Background: Both incidence and mortality of uterine cancer are on the rise and mortality is higher for African American women. The aim of our study was to evaluate how Next Generation Sequencing (NGS) may facilitate identification of and intervention for treatment disparities when integrated into clinical workflows.
Results: Our cohort included 159 uterine cancer patients with recurrent/progressive and newly diagnosed advanced stage and/or high-risk histology. The most common tumor histological subtypes included EEC (n = 67), SEC (n = 34), UCS (n = 20), and mixed (n = 14). Black patients were most likely to present with aggressive histology: (SEC, 34.0%) and carcinosarcoma (UCS, 14.0%). The four most common mutations across all subtypes were TP53, PIK3CA, PTEN, and ARID1A. There was racial disparity between Black versus non-Black patients who were initiated on targeted therapy (28.2% vs. 38.2%, respectively) and clinical trial (15% vs. 22.6%, respectively). Compared to non-Black patients, Black patients had a significantly higher percentage TP53 mutations (p < 0.05) and a significantly lower percentage ARID1A mutations (p < 0.05).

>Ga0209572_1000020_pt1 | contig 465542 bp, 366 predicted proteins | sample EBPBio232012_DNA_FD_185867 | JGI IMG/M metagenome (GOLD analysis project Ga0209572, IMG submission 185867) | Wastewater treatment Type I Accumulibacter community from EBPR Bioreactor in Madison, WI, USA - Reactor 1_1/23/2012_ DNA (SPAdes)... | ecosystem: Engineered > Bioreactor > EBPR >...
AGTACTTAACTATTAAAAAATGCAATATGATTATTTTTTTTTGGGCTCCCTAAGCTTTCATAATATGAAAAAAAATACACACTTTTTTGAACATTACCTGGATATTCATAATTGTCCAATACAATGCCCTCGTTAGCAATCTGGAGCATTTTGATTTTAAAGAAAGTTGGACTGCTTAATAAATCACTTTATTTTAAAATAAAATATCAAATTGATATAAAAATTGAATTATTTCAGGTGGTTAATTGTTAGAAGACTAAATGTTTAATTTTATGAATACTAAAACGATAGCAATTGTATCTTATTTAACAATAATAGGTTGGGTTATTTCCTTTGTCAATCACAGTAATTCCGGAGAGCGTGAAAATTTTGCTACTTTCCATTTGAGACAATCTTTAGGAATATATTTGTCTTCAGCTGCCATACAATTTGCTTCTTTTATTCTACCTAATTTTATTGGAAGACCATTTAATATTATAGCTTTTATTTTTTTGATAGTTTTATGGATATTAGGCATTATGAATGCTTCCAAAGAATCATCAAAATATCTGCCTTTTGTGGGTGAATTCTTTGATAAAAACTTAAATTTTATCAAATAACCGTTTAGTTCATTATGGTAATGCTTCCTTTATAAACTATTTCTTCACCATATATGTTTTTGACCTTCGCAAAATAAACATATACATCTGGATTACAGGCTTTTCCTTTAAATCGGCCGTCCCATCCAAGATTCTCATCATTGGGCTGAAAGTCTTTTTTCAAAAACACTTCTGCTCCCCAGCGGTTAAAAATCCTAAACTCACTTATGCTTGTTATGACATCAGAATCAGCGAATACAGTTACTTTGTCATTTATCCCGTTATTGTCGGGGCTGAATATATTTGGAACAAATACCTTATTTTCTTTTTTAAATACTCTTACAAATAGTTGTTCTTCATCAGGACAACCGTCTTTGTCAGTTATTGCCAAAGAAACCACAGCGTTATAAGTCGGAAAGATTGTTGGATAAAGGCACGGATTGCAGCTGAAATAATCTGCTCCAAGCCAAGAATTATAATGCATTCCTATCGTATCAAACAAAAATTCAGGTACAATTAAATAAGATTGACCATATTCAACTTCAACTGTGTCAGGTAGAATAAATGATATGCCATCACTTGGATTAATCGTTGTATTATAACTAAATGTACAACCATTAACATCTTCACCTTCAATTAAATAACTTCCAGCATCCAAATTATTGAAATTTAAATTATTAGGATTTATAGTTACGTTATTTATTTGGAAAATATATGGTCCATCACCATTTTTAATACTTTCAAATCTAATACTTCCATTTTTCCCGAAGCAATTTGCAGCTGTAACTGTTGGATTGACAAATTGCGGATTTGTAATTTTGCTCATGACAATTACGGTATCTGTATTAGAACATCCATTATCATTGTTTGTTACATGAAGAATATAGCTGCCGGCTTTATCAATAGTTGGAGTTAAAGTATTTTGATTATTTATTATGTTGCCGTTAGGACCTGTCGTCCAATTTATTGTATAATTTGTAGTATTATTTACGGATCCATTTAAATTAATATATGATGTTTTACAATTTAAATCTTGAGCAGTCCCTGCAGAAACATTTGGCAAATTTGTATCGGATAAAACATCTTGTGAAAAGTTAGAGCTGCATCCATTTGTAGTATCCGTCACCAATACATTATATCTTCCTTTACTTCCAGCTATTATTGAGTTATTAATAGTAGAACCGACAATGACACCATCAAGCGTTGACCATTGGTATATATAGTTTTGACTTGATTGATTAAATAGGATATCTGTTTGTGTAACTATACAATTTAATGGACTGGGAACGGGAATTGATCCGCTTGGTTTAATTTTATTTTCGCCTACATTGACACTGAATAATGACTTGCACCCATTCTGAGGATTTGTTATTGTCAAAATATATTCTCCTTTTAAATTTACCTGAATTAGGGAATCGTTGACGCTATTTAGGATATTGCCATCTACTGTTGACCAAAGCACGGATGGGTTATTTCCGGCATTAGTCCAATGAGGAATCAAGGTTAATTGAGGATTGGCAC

Conclusions: NGS for uterine malignancies provides actionable information for targetable mutations and/or clinical trial enrollment in most patients; further investigation is necessary to identify potentially modifiable factors contributing to current disparities that may improve targeted therapy uptake and clinical trial participation.
Keywords: African American; Disparities; Next Generation Sequencing; Personalized medicine; Targeted therapies; Uterine cancer.
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